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pilaf

Roasted Carrot and Quinoa Pilaf with Feta

Roasted Carrot and Quinoa Pilaf with Feta

Guys. Gals.

Yesterday I received some incredible news.

I’m going to have a garden plot in one of my favorite community gardens in Philadelphia!! I have been dreaming of this day since I first laid eyes many years ago on the magical oasis currently plopped right in the center of what’s now my neighborhood. It’s dreamy. And green. And filled with dirt, and creatures, and veggies, and all the other outdoor components I miss often from my farmer days.

Roasted Carrot and Quinoa Pilaf with Feta

Spaces like these are in hot demand in the city, which of course is no surprise. Generally, they’re locked down with a waiting list so full of names that you could’ve moved to three other towns within the time that they call your name.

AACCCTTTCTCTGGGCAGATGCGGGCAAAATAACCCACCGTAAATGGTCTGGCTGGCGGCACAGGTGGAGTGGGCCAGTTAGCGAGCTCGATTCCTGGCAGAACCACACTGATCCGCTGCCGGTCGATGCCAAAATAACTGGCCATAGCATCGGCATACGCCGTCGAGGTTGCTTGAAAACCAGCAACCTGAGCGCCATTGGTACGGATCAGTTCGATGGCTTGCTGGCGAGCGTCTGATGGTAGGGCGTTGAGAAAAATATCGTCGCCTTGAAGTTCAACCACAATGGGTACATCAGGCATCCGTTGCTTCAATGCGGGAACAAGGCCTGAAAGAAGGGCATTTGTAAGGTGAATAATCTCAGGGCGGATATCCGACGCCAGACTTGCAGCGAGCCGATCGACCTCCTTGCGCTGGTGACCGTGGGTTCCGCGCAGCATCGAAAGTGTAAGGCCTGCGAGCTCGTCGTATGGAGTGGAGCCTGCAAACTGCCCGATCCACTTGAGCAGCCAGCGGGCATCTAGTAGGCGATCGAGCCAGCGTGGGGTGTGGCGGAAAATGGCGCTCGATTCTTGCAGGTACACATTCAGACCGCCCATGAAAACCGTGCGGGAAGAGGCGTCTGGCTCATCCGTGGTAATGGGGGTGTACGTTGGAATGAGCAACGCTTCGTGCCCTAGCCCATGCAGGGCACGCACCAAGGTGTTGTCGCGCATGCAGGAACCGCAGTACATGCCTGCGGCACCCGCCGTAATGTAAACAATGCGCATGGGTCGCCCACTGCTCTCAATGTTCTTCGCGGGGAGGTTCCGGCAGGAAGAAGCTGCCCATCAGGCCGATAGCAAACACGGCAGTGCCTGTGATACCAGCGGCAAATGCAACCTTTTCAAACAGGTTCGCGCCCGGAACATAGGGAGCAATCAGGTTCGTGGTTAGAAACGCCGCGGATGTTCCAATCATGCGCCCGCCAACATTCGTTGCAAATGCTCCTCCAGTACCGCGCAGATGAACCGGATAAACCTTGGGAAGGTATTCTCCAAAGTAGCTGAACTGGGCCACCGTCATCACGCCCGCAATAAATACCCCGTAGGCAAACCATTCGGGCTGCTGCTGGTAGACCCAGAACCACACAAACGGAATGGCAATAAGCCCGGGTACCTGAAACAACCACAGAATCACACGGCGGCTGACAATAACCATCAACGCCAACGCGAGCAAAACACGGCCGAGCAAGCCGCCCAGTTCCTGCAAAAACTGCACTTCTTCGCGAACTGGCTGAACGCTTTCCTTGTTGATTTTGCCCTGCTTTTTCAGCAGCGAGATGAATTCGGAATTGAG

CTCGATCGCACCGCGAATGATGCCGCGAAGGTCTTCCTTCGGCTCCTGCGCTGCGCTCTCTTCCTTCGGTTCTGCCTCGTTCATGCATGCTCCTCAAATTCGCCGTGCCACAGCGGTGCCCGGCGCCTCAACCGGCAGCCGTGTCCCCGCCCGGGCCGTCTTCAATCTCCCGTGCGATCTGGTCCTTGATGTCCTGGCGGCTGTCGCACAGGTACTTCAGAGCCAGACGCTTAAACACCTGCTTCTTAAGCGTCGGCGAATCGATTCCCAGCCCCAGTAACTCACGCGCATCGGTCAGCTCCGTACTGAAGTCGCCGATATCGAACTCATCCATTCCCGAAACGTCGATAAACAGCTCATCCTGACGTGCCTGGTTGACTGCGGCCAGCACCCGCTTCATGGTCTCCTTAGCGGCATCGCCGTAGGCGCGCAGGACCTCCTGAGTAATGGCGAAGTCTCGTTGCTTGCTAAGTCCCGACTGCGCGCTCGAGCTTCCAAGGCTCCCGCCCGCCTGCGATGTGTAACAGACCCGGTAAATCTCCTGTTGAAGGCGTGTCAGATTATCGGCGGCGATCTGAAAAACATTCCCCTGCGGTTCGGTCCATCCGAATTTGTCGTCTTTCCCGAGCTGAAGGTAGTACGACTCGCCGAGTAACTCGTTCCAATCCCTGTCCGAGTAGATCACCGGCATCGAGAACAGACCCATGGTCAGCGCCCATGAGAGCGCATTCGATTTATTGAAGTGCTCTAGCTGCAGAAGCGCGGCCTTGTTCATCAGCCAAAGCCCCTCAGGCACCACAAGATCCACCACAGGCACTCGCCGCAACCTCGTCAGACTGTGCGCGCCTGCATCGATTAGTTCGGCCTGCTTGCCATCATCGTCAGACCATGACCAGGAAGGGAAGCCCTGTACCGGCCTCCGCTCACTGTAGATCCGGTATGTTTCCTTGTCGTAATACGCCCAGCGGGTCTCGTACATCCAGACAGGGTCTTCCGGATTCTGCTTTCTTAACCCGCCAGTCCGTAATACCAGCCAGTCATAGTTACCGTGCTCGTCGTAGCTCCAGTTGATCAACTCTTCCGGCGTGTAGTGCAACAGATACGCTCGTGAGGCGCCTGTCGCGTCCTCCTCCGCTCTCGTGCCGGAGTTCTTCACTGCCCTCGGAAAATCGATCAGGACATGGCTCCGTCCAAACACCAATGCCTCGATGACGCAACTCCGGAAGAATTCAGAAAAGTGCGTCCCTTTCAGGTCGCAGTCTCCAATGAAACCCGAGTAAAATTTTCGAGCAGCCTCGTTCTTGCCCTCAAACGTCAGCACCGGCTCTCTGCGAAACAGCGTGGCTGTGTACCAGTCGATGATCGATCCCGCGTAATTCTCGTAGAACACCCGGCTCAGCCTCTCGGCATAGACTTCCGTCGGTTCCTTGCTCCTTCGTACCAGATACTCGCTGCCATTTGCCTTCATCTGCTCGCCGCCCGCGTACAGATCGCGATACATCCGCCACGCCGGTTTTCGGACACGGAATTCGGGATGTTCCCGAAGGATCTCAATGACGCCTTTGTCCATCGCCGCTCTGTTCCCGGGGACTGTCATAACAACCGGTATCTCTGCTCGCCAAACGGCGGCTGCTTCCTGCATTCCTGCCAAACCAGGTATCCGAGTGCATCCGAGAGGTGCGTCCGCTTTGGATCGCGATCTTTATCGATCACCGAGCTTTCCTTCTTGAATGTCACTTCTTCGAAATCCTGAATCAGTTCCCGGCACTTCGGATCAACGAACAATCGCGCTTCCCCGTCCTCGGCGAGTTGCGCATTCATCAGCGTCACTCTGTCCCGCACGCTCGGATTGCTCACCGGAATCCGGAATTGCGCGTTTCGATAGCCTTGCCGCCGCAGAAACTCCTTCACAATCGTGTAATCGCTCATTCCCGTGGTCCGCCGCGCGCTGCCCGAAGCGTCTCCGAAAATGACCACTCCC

Luckily, my roommate and amigo has had her name on that list for three years. And yesterday, she got THE call. I moved into her house a few months ago, and am thrilled to have stumbled into this situation. I am more than excited to scheme up how we are going to takeover the world…I mean, this new 10×10 foot of land.

Roasted Carrots

This was obvious reason to celebrate, and what better way to celebrate a new garden than with roasted carrots? (I would also argue these veggie tats are an excellent source of celebration. But that’s aside the point.)

One of my favorite veggies to grow is carrots because they simply taste 10 times better from the ground than they do from the plastic bags you get at the supermarket.

That thought has me chowing down on this light and healthy pilaf, rich in flavor and salty, feta + sunflower seed goodness. That saltiness gets balanced with a touch of sweetness, derived from both caramelized onions and earthy carrots, to create a well-rounded side dish or lunch.